David and his wife Georgina have owned, trained and worked pointers and setters ever since they got their first Irish setter nearly 50 years ago. David has written 10 books on gundogs, shooting and stalking. Now happily retired, he lives near the grouse moors in southwest Scotland with his wife and their gundogs.
He told me more about the work he does with his beloved gundogs on the grouse moors: “Our work primarily involves grouse in the uplands and our three main areas of activity are the spring and the summer counts and working during the shooting season which runs from August 12 to December 10. In March and early April we count the number of adult pairs of grouse (and single males) in order to provide a rough idea of what sort of stock might be available when shooting starts. We do this mainly to alert the moor management if grouse are in short supply. If there are plenty of pairs then there might be a good stock come August if all the other factors are favourable. But a lack of birds in spring means there definitely won’t be a good number later in the year. The summer counts in July and early August are more informative as we are looking at the number of coveys, the ratio of old birds to young and the size and condition of the young birds.”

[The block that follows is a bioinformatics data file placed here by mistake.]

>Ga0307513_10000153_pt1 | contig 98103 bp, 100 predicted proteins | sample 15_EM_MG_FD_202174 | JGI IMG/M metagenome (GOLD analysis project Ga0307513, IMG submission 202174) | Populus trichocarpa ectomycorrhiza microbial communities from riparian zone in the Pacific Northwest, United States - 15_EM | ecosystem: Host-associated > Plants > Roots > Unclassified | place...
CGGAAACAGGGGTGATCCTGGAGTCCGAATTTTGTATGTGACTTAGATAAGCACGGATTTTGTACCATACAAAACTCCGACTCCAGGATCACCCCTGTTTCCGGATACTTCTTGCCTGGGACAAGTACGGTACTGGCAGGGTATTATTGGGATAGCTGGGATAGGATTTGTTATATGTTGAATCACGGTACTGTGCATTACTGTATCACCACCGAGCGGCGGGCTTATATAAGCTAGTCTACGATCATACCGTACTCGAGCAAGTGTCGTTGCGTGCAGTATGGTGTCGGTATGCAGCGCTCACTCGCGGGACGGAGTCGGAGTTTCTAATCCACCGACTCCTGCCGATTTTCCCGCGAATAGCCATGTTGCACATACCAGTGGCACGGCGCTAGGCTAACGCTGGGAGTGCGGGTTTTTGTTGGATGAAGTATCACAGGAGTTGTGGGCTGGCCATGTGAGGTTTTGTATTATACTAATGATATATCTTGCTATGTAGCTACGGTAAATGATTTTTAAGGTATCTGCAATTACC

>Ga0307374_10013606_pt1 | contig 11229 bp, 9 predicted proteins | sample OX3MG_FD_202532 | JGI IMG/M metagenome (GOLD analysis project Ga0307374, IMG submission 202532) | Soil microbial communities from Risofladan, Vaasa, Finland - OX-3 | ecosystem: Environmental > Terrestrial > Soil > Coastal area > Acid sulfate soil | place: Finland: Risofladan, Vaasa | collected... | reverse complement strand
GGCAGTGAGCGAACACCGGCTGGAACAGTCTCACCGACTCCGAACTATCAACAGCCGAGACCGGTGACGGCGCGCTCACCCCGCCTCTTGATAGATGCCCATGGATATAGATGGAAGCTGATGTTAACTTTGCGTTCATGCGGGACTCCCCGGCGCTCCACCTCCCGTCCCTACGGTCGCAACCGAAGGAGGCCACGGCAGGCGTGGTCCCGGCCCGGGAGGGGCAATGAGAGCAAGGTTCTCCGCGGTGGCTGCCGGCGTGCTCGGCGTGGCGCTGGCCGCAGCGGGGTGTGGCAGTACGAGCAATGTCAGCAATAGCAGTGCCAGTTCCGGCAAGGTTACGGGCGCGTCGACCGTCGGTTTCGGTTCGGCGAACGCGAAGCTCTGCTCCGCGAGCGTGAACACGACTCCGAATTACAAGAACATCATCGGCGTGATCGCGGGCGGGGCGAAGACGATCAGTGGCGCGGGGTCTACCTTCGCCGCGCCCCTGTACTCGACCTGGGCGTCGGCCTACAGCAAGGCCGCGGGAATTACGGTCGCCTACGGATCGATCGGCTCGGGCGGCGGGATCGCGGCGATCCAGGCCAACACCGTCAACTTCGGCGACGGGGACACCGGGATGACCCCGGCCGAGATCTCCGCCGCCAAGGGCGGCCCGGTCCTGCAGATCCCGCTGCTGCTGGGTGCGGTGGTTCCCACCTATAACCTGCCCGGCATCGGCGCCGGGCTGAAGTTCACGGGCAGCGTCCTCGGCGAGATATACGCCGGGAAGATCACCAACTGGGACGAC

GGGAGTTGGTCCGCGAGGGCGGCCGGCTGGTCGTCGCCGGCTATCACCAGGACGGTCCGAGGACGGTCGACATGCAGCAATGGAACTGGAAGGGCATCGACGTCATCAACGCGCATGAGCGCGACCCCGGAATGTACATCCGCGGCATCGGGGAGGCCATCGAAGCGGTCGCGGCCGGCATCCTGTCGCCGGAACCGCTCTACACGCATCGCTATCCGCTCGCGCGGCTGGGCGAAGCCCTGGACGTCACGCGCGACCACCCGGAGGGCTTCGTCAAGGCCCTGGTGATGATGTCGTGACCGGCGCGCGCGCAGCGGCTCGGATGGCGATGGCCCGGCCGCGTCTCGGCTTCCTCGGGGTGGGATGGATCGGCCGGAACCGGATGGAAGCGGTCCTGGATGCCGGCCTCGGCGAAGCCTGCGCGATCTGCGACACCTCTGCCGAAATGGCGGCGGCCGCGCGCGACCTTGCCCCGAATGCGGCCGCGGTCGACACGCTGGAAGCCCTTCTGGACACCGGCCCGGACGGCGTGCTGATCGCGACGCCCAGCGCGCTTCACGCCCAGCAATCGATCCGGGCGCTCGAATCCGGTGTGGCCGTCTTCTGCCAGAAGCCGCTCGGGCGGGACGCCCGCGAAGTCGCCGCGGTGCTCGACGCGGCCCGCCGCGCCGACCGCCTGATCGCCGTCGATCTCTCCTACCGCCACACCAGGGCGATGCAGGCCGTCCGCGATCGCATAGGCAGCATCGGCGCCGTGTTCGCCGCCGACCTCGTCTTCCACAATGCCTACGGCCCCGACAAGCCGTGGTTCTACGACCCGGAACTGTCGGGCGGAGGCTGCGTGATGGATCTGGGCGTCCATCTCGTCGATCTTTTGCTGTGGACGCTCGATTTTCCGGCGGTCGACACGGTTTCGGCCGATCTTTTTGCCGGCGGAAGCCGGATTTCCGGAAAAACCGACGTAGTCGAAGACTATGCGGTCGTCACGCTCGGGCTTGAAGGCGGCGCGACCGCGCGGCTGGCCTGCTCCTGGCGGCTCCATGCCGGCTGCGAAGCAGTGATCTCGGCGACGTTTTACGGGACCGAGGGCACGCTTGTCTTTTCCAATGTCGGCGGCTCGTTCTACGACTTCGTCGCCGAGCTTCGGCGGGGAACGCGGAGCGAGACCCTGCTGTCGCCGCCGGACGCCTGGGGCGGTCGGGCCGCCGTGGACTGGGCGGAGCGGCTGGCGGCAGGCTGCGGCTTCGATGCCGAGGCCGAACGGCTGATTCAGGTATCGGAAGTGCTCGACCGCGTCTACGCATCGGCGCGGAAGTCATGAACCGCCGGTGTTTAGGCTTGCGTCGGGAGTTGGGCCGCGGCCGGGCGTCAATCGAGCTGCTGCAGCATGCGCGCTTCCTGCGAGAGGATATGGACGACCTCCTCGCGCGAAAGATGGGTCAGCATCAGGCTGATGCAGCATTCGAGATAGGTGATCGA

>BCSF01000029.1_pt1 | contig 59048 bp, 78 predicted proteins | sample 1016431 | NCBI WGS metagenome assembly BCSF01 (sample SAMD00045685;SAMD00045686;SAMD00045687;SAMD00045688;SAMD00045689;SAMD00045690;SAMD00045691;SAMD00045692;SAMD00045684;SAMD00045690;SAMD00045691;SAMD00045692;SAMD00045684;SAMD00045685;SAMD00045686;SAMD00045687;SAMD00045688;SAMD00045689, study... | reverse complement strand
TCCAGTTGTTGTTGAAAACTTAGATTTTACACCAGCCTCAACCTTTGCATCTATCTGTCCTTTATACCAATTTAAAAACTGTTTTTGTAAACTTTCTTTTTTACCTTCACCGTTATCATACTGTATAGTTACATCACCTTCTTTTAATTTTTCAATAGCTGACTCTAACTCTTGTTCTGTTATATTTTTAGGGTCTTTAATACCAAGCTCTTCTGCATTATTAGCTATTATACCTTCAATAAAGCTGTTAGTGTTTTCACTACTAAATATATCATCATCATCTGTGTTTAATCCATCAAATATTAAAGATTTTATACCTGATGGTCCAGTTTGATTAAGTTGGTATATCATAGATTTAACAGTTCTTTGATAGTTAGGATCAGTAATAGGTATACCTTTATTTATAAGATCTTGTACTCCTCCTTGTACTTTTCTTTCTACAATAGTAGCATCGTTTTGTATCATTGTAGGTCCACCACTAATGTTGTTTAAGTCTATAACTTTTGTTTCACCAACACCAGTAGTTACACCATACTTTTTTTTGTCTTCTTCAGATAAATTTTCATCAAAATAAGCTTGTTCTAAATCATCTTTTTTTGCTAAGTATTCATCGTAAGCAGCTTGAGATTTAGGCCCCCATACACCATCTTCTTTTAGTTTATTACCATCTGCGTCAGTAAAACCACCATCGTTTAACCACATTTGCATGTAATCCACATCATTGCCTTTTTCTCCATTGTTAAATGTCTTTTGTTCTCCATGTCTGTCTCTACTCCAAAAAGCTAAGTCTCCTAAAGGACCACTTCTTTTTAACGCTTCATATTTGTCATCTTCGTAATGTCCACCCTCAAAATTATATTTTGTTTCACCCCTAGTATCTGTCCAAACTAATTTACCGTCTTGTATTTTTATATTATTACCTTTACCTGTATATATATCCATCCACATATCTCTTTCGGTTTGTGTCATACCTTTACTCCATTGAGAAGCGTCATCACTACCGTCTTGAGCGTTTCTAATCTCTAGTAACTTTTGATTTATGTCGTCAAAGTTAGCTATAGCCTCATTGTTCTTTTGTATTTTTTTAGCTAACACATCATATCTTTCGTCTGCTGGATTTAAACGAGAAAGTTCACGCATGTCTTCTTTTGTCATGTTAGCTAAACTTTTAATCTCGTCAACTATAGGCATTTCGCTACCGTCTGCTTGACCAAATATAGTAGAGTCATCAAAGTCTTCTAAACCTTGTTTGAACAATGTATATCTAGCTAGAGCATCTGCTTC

Pointers and setters are not normally used for the more formal driven grouse shooting as their skills are not required for that version of the sport. David explained more: “Most shooting over pointers and setters is done where there are not enough grouse for driven shooting, or where it is difficult to find enough people to run a full-on driven day which can require 30 or more people. A day walking and shooting over pointers can be done almost spontaneously and requires only a couple of Guns and a team of dogs plus handler. Since the whole party walks there is no need for access roads, lines of butts etc.”
“The moor where we do most of our shooting has a very sparse stock of grouse and it is only possible to have any sport at all by using pointers and setters. The fact there is some shooting possible by using pointing dogs means it is still a wild, open hill. If shooting stopped it would become over-grazed by sheep or be planted with conifers.”
Will Hetherington has been immersed in British country sports journalism for 22 years. He was editor of Shooting Gazette for 13 years, between 2004 and 2017, and is now a freelance editor and writer. One of his main roles is editor of Gundog Journal, a world leading bi-monthly gundog title published by Fieldsports Press. With two faithful labradors constantly by his side, he understands the companionship the gundog breeds offer, whether in the field in pursuit of winged game or relaxing at home with the fire lit and a glass of red wine to hand.